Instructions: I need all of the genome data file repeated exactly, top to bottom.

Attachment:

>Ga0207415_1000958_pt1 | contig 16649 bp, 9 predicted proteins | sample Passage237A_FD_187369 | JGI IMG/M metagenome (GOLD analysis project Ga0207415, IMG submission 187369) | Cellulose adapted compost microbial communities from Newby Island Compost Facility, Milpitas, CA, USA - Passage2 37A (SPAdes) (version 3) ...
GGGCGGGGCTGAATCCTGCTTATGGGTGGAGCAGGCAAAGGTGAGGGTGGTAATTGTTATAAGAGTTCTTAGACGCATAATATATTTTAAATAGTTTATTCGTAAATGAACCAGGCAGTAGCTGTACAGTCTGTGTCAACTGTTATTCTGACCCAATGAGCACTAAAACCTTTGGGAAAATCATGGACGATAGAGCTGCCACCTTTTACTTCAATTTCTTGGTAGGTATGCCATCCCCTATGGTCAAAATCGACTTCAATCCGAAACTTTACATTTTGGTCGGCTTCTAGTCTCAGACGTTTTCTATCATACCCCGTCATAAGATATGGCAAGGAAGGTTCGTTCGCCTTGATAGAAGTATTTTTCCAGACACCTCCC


>Ga0207415_1000958_pt1 | contig 16649 bp, 9 predicted proteins | sample Passage237A_FD_187369 | JGI IMG/M metagenome (GOLD analysis project Ga0207415, IMG submission 187369) | Cellulose adapted compost microbial communities from Newby Island Compost Facility, Milpitas, CA, USA - Passage2 37A (SPAdes) (version 3) ...
GGGCGGGGCTGAATCCTGCTTATGGGTGGAGCAGGCAAAGGTGAGGGTGGTAATTGTTATAAGAGTTCTTAGACGCATAATATATTTTAAATAGTTTATTCGTAAATGAACCAGGCAGTAGCTGTACAGTCTGTGTCAACTGTTATTCTGACCCAATGAGCACTAAAACCTTTGGGAAAATCATGGACGATAGAGCTGCCACCTTTTACTTCAATTTCTTGGTAGGTATGCCATCCCCTATGGTCAAAATCGACTTCAATCCGAAACTTTACATTTTGGTCGGCTTCTAGTCTCAGACGTTTTCTATCATACCCCGTCATAAGATATGGCAAGGAAGGTTCGTTCGCCTTGATAGAAGTATTTTTCCAGACACCTCCC